As noted by the Court of Appeals for the Third Circuit in In re Dorsainvil, 119 F.3d 245, 249 (3d Cir. 1997), Section 2255 has been the "usual avenue" for federal prisoners seeking to challenge the legality of their confinement. See also Chambers v. United States, 106 F.3d 472, 474 (2d Cir. 1997); Wright v. United States Bd. of Parole, 557 F.2d 74, 77 (6th Cir. 1977); United States v. Walker, 980 F.Supp. 144, 145-46 (E.D. Pa. 1997) (challenges to a sentence as imposed should be brought under § 2255, while challenges to the manner in which a sentence is executed should be brought under § 2241). Motions under § 2255 must be brought before the Court which imposed the sentence. See 28 U.S.C. § 2255.

Section 2255 does, however, contain a safety valve where "it appears that the remedy by motion is inadequate or ineffective to test the legality of [Petitioner's] detention." In Dorsainvil, the Third Circuit held that the remedy provided by § 2255 is "inadequate or ineffective," permitting resort to § 2241 (a statute without timeliness or successive petition limitations), where a prisoner who previously had filed a § 2255 motion on other grounds "had no earlier opportunity to challenge his conviction for a crime that an intervening change in substantive law may negate." 119 F.3d at 251. The court emphasized, however, that its holding was not intended to suggest that § 2255 would be considered "inadequate or ineffective" merely because a petitioner is unable to meet the stringent gatekeeping requirements of § 2255. Id. To the contrary, the court was persuaded that § 2255 was "inadequate or ineffective" in the unusual circumstances presented in Dorsainvil because it would have been a complete miscarriage of justice to confine a prisoner for conduct that, based upon an intervening interpretation of the statute of conviction by the United States Supreme Court, may not have been criminal conduct at all. Id. at 251-52.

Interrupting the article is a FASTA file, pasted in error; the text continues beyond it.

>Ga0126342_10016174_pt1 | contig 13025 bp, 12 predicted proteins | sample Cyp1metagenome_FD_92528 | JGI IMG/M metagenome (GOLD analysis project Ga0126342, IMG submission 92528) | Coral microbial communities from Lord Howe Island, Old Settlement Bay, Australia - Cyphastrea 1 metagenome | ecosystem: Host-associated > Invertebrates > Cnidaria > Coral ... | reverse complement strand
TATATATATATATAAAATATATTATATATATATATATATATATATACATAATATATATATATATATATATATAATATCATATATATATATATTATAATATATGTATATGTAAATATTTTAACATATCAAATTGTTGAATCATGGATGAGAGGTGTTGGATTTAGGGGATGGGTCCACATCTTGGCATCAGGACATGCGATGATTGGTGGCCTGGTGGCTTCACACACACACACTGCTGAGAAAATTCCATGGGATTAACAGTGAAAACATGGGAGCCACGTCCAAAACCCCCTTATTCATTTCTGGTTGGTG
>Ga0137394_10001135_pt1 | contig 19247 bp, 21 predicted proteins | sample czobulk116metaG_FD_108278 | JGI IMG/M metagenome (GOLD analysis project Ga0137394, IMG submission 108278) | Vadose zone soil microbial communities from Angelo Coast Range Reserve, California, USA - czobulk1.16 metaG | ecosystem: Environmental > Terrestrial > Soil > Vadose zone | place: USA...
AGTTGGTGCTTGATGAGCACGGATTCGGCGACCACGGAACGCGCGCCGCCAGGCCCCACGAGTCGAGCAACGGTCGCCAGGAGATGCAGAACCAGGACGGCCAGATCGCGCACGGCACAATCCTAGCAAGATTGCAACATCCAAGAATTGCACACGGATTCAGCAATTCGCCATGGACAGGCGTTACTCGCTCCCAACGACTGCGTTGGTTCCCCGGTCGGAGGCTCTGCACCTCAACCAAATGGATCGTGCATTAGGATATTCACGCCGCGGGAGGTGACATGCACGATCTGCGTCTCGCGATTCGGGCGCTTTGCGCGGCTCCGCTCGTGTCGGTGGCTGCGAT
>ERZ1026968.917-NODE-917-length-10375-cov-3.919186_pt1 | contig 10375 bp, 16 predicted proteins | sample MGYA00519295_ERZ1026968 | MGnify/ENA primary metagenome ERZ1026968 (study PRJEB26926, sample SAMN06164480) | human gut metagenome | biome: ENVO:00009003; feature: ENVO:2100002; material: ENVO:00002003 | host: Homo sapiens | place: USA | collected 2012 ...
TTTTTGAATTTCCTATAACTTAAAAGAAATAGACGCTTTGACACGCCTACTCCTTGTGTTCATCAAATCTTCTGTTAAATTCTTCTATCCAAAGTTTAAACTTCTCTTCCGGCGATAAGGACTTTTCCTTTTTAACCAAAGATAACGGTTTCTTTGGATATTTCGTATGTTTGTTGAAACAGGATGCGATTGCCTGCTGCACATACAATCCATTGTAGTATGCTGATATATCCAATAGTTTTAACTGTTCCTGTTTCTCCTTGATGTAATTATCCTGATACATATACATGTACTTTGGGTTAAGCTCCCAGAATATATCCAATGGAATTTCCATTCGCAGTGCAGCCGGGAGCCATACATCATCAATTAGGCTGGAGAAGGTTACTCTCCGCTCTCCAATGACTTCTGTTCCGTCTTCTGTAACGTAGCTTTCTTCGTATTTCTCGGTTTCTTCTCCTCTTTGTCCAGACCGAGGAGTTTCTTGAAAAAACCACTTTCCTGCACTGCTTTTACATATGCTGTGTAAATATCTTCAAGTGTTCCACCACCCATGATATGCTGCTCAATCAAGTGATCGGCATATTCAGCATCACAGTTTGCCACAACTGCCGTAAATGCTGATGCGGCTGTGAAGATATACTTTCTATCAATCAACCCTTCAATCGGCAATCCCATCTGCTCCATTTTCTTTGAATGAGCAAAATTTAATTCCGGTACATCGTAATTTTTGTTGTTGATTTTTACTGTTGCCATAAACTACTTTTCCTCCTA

Here, Petitioner does not allege facts bringing his conviction within the Dorsainvil exception. Petitioner cannot demonstrate that his circumstances constitute the sort of "complete miscarriage of justice" that would justify application of the safety-valve language of § 2255 rather than its gatekeeping requirements. To the contrary, here, the Petitioner challenges the legality of his confinement, a challenge which would generally fall within the scope of claims cognizable on direct appeal or in a § 2255 motion in the district of confinement. Section 2255 is not "inadequate or ineffective" merely because of the newly enacted FSA, which does not include any provisions for retroactively applicability, and as such would not apply to criminal conduct committed before August 3, 2010.

Accordingly, since the Dorsainvil exception does not apply here, this Court lacks jurisdiction to entertain this challenge to Petitioner's conviction under § 2241.

Whenever a civil action is filed in a court that lacks jurisdiction, "the court shall, if it is in the interest of justice, transfer such action ... to any other such court in which the action ... could have been brought at the time it was filed." 28 U.S.C. § 1631.

Petitioner has pursued his remedies in the court of conviction and his request for habeas relief has already been denied there. Furthermore the challenges presented here do not appear to be cognizable claims since the FSA does not have retroactive applicability. Accordingly, it would not be in the interest of justice to transfer this Petition to the trial court, as a possible § 2255 motion.


For the reasons set forth above, the Petition will be dismissed without prejudice for lack of jurisdiction. An appropriate order follows.

Robert B. Kugler United States District Judge